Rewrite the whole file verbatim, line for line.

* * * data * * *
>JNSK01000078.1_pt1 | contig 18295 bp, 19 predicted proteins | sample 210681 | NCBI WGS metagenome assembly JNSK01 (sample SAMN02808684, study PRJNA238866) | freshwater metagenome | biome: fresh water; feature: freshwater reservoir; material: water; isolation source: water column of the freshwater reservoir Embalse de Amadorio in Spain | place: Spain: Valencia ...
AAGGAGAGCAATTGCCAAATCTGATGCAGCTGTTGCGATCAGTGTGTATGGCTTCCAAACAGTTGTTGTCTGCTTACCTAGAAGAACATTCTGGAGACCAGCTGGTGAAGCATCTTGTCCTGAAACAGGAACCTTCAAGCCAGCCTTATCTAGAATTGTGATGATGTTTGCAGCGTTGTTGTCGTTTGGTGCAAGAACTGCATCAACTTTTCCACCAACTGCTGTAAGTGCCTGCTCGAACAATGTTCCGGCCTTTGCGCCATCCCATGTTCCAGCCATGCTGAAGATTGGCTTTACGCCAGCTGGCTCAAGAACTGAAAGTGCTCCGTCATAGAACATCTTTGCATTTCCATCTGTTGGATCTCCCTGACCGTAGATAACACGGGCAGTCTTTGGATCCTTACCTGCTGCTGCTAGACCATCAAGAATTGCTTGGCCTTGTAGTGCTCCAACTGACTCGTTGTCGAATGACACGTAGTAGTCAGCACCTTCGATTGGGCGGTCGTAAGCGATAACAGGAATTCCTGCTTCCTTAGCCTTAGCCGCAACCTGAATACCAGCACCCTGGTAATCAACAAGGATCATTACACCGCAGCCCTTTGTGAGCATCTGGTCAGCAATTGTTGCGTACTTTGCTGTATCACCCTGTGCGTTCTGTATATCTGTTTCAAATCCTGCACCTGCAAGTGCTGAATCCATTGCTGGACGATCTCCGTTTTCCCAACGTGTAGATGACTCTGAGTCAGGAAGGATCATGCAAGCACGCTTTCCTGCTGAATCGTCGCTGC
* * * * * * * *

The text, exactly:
>JNSK01000078.1_pt1 | contig 18295 bp, 19 predicted proteins | sample 210681 | NCBI WGS metagenome assembly JNSK01 (sample SAMN02808684, study PRJNA238866) | freshwater metagenome | biome: fresh water; feature: freshwater reservoir; material: water; isolation source: water column of the freshwater reservoir Embalse de Amadorio in Spain | place: Spain: Valencia ...
AAGGAGAGCAATTGCCAAATCTGATGCAGCTGTTGCGATCAGTGTGTATGGCTTCCAAACAGTTGTTGTCTGCTTACCTAGAAGAACATTCTGGAGACCAGCTGGTGAAGCATCTTGTCCTGAAACAGGAACCTTCAAGCCAGCCTTATCTAGAATTGTGATGATGTTTGCAGCGTTGTTGTCGTTTGGTGCAAGAACTGCATCAACTTTTCCACCAACTGCTGTAAGTGCCTGCTCGAACAATGTTCCGGCCTTTGCGCCATCCCATGTTCCAGCCATGCTGAAGATTGGCTTTACGCCAGCTGGCTCAAGAACTGAAAGTGCTCCGTCATAGAACATCTTTGCATTTCCATCTGTTGGATCTCCCTGACCGTAGATAACACGGGCAGTCTTTGGATCCTTACCTGCTGCTGCTAGACCATCAAGAATTGCTTGGCCTTGTAGTGCTCCAACTGACTCGTTGTCGAATGACACGTAGTAGTCAGCACCTTCGATTGGGCGGTCGTAAGCGATAACAGGAATTCCTGCTTCCTTAGCCTTAGCCGCAACCTGAATACCAGCACCCTGGTAATCAACAAGGATCATTACACCGCAGCCCTTTGTGAGCATCTGGTCAGCAATTGTTGCGTACTTTGCTGTATCACCCTGTGCGTTCTGTATATCTGTTTCAAATCCTGCACCTGCAAGTGCTGAATCCATTGCTGGACGATCTCCGTTTTCCCAACGTGTAGATGACTCTGAGTCAGGAAGGATCATGCAAGCACGCTTTCCTGCTGAATCGTCGCTGC